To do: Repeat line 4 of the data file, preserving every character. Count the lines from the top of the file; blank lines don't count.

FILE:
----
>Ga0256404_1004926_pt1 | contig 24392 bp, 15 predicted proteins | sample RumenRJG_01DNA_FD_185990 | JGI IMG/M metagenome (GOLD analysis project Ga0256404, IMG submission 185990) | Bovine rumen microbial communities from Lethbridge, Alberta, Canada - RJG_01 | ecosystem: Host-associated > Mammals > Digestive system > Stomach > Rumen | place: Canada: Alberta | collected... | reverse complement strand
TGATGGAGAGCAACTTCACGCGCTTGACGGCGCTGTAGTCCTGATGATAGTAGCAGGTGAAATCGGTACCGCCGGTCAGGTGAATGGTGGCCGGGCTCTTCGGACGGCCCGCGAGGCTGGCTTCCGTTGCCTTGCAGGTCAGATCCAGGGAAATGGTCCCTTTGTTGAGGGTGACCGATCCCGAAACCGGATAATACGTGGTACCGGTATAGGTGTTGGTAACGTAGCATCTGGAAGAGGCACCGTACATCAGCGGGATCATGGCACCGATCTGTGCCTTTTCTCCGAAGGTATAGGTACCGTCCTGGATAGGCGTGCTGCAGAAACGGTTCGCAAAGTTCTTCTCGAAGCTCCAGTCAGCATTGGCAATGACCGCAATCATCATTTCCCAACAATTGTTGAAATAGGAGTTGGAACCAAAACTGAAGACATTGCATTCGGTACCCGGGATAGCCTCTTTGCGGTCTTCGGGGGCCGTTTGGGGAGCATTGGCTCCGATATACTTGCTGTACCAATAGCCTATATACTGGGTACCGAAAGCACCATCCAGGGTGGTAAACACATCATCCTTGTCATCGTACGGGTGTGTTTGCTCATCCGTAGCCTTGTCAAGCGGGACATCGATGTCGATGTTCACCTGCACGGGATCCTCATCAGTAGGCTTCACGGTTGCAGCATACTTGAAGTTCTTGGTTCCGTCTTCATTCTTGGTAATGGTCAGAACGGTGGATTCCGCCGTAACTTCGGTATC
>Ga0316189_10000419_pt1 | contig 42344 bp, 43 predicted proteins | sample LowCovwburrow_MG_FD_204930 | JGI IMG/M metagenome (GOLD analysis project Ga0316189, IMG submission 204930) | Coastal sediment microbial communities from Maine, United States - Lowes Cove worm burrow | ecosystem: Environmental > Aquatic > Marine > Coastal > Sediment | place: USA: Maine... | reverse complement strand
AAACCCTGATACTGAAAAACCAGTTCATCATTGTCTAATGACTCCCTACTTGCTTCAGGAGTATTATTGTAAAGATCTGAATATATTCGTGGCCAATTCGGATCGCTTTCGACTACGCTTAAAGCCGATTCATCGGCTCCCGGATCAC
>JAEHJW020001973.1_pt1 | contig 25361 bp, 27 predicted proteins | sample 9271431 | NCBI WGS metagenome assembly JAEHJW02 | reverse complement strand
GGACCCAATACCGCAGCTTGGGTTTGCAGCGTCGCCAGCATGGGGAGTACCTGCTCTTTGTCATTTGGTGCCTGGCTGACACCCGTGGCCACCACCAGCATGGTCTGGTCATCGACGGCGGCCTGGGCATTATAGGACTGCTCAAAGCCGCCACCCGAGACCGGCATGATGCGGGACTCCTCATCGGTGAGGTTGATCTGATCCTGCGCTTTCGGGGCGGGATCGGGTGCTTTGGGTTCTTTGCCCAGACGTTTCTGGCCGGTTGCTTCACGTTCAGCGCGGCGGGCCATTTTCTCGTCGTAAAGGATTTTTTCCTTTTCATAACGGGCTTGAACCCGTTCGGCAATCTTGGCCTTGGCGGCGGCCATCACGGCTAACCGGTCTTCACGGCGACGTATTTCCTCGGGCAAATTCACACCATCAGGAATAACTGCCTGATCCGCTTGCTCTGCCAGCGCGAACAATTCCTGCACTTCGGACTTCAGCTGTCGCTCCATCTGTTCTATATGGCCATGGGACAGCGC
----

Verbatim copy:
AAACCCTGATACTGAAAAACCAGTTCATCATTGTCTAATGACTCCCTACTTGCTTCAGGAGTATTATTGTAAAGATCTGAATATATTCGTGGCCAATTCGGATCGCTTTCGACTACGCTTAAAGCCGATTCATCGGCTCCCGGATCAC